4. When you have migration SQL, you can use native for your database tools in order to apply them to target environment - such as sqlcmd for SQL Server, psql for postgres. This also has a benefit of having separate user with higher privileges (schema modification) handle migrations, while your application works on limited privileges, that often can't touch the schema.
            5. Applying database migrations is part of application deployment, not application startup - if you have deployment automation of some sorts, it's probably the best place to put executing migrations against target database, again - database native client is a good alternative to DbUp, pick whichever you prefer. Separating migrations from application startup also gives you ability to run an application against mismatched, but still compatible database schema - which comes handy when e.g. you're doing rollout deployments.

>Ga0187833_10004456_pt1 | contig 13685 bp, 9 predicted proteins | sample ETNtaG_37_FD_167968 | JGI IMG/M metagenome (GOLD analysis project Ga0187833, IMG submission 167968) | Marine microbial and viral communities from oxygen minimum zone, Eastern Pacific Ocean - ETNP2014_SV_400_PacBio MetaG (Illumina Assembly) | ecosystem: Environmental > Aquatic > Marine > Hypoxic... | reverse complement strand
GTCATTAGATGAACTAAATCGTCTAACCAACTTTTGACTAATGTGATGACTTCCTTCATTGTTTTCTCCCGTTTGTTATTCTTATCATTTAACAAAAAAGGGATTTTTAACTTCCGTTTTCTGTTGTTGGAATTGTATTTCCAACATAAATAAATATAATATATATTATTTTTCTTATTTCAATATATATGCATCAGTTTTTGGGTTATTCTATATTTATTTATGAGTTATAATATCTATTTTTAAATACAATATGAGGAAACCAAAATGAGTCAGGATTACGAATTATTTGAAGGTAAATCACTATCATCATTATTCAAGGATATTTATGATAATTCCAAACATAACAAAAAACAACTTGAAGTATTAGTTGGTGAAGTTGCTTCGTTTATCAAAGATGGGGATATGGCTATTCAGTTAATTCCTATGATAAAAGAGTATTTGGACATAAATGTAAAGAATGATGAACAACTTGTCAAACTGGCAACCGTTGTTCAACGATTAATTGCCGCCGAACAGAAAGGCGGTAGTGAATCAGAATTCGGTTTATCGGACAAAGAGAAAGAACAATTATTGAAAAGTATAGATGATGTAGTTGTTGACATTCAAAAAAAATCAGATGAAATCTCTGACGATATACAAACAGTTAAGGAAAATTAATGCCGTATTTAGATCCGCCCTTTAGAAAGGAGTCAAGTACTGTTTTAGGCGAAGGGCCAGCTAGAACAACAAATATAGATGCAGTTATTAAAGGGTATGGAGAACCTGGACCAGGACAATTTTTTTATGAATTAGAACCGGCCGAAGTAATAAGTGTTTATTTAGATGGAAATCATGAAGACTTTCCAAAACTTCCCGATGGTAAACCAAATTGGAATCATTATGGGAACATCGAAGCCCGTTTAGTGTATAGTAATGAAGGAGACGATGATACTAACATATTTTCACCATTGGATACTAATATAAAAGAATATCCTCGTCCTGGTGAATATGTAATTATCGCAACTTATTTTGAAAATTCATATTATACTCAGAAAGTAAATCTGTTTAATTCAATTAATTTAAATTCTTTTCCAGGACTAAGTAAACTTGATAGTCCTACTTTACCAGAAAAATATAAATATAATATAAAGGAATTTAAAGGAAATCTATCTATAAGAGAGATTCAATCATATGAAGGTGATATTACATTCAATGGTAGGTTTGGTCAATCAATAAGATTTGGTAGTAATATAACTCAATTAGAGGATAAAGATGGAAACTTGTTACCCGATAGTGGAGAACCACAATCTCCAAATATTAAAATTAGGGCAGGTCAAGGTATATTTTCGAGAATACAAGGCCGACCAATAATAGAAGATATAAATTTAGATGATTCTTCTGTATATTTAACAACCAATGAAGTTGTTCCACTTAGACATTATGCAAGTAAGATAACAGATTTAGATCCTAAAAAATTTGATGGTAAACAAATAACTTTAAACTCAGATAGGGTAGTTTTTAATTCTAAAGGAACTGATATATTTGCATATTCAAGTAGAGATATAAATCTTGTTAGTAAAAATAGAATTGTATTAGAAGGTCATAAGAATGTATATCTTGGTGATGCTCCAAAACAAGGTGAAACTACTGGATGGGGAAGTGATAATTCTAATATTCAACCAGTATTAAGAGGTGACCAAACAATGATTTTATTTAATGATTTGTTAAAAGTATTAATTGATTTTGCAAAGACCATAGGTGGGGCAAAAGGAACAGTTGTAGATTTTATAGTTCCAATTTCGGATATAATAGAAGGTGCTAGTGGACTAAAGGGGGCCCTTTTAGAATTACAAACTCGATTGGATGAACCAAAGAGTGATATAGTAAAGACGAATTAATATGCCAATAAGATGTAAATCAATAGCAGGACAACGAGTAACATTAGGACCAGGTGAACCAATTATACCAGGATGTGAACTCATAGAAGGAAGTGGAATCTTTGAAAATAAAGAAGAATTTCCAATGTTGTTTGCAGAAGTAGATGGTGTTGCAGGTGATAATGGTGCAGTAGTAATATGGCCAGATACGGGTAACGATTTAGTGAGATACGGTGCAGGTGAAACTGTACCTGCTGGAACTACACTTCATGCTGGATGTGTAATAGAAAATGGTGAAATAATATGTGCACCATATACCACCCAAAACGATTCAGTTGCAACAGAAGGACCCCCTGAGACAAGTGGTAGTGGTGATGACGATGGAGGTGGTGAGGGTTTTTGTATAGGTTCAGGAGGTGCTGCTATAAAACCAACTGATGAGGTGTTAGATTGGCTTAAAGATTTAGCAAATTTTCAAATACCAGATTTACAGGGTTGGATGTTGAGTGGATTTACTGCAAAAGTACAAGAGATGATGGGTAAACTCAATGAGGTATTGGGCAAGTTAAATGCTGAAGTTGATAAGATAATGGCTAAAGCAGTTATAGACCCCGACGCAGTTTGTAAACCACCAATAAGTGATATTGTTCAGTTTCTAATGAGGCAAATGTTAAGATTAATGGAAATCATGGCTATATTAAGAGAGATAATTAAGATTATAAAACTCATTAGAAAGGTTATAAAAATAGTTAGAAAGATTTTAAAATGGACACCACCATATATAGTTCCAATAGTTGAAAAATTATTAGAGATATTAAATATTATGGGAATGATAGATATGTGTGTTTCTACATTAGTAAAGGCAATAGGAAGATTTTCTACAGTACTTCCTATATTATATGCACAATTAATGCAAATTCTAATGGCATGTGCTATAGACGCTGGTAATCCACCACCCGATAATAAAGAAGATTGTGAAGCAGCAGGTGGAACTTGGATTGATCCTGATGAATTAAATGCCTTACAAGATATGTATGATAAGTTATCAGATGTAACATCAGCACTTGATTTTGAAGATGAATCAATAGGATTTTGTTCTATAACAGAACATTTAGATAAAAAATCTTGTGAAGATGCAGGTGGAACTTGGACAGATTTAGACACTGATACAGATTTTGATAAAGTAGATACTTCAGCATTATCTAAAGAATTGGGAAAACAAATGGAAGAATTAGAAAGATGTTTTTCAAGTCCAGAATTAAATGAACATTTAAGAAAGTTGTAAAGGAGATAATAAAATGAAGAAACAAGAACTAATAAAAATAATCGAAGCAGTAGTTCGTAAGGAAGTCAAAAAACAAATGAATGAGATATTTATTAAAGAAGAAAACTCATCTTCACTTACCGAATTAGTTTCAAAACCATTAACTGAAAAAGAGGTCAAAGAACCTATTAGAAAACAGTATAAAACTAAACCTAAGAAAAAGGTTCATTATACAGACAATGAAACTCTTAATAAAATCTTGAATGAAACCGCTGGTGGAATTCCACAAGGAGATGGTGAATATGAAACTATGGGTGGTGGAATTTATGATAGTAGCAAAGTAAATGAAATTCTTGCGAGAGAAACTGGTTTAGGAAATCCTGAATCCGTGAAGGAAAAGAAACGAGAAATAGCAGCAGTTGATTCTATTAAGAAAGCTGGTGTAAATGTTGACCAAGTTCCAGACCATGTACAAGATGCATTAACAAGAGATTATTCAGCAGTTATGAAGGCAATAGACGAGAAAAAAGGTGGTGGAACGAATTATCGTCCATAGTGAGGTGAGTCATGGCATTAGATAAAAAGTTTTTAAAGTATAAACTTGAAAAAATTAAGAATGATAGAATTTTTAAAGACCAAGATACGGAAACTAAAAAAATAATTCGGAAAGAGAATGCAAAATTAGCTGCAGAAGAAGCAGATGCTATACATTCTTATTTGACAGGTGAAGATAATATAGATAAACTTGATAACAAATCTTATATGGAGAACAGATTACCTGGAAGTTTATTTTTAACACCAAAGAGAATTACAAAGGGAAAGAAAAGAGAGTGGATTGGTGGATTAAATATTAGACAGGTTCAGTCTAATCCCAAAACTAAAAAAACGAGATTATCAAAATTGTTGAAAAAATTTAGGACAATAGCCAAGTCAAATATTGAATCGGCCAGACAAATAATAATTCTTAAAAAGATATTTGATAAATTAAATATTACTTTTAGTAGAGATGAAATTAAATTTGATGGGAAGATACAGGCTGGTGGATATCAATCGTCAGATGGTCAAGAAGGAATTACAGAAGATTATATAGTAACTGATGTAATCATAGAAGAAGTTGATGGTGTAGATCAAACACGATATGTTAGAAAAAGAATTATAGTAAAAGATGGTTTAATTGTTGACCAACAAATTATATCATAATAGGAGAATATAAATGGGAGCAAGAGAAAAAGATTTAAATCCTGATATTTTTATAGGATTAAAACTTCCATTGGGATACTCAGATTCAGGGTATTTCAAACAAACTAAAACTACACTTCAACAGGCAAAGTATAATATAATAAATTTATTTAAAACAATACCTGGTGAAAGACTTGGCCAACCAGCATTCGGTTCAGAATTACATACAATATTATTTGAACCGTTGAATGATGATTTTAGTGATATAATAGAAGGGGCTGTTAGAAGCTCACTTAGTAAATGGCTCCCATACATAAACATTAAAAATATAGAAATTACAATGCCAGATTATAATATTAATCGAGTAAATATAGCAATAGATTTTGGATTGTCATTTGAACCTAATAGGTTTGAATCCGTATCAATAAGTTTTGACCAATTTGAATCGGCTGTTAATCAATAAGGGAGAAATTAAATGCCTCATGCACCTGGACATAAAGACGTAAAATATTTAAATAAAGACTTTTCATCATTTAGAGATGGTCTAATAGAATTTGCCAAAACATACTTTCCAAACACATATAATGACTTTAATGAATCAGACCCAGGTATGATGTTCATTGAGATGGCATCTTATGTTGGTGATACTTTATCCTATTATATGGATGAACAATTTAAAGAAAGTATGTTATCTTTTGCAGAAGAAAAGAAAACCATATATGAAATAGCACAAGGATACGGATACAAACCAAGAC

6. Most problems with schema upgrades come from breaking schema compatibility between versions - avoiding that requires being concious about backwards/forward compatibility when working on data model and splitting breaking changes into separate versions that keep at least single step of backwards/forwards compatibility - whether you need it depends on your project, it's something you should decide on. We run full integration test suite for previous version against current database schema and for current version against previous database schema to make sure no breaking changes are introduced between two subsequent versions - any deployment that moves multiple versions will roll out migrations one by one, with assumption that migration script or application startup can include data transformation from old to new model.